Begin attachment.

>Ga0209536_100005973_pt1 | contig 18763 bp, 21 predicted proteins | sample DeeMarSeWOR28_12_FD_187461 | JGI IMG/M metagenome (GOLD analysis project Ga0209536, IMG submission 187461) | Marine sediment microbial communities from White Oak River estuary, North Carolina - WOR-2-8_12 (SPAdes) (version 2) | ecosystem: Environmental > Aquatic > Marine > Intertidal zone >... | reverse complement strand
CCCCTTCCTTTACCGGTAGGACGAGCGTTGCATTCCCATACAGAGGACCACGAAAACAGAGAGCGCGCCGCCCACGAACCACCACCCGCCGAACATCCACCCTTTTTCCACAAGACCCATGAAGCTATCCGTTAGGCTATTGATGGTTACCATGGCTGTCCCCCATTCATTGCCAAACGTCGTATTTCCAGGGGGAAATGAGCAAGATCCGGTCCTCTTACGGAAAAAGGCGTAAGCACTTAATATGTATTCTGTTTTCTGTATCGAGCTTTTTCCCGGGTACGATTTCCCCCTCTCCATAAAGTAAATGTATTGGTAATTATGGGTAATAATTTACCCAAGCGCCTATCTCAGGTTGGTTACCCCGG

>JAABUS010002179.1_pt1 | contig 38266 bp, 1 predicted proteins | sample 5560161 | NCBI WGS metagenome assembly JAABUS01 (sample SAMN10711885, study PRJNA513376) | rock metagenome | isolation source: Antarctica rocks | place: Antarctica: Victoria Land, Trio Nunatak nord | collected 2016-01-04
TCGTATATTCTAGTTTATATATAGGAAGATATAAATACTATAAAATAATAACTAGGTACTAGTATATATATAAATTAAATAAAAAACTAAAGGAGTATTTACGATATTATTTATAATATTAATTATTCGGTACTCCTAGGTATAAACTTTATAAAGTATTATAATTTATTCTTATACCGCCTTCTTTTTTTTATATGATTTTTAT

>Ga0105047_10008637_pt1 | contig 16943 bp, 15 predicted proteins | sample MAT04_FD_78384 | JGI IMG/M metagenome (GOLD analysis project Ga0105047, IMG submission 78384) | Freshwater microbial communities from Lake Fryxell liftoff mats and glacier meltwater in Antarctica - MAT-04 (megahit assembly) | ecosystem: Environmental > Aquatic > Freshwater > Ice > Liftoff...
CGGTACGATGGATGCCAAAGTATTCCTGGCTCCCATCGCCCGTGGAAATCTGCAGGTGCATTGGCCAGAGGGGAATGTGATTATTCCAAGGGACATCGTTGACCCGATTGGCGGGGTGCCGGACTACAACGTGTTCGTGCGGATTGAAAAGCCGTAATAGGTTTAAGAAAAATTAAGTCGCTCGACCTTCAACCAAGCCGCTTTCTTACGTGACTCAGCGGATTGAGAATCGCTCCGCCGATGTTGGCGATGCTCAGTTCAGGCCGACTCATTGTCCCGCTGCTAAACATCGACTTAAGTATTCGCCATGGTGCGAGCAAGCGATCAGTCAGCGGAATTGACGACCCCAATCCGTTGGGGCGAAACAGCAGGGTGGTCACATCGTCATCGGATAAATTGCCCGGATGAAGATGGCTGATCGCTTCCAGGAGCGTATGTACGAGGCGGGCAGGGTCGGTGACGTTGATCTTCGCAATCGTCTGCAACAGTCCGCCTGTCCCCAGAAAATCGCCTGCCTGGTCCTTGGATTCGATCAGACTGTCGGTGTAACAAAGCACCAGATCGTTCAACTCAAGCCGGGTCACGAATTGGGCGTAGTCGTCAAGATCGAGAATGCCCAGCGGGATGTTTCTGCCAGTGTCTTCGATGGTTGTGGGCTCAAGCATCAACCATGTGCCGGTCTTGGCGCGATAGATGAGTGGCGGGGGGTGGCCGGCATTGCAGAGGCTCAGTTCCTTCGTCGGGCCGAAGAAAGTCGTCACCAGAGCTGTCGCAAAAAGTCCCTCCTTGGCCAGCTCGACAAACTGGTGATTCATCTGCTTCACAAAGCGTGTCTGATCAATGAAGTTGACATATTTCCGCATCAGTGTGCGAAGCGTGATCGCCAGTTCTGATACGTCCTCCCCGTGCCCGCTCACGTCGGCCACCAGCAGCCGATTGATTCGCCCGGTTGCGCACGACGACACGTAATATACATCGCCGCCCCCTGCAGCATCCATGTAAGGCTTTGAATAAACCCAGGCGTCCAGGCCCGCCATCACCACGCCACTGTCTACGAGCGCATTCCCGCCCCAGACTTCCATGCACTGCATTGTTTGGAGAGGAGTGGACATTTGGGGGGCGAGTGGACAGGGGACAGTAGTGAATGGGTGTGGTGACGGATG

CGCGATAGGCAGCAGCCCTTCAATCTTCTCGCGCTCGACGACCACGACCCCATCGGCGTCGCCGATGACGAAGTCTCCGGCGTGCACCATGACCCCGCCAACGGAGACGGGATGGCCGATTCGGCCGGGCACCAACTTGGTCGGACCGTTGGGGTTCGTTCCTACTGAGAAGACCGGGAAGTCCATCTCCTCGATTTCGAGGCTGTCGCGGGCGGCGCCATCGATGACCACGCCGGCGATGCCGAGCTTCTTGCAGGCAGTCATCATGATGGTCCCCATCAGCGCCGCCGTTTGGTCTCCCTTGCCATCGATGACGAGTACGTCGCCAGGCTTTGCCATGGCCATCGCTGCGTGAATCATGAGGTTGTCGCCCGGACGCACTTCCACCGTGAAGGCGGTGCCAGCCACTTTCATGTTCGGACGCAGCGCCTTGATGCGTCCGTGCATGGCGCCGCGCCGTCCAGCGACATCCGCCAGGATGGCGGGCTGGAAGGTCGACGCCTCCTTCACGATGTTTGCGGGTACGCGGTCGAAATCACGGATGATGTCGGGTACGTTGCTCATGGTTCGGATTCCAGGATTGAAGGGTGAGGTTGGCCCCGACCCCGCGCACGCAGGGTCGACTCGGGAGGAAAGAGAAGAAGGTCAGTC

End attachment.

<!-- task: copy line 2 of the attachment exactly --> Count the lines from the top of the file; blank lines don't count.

CCCCTTCCTTTACCGGTAGGACGAGCGTTGCATTCCCATACAGAGGACCACGAAAACAGAGAGCGCGCCGCCCACGAACCACCACCCGCCGAACATCCACCCTTTTTCCACAAGACCCATGAAGCTATCCGTTAGGCTATTGATGGTTACCATGGCTGTCCCCCATTCATTGCCAAACGTCGTATTTCCAGGGGGAAATGAGCAAGATCCGGTCCTCTTACGGAAAAAGGCGTAAGCACTTAATATGTATTCTGTTTTCTGTATCGAGCTTTTTCCCGGGTACGATTTCCCCCTCTCCATAAAGTAAATGTATTGGTAATTATGGGTAATAATTTACCCAAGCGCCTATCTCAGGTTGGTTACCCCGG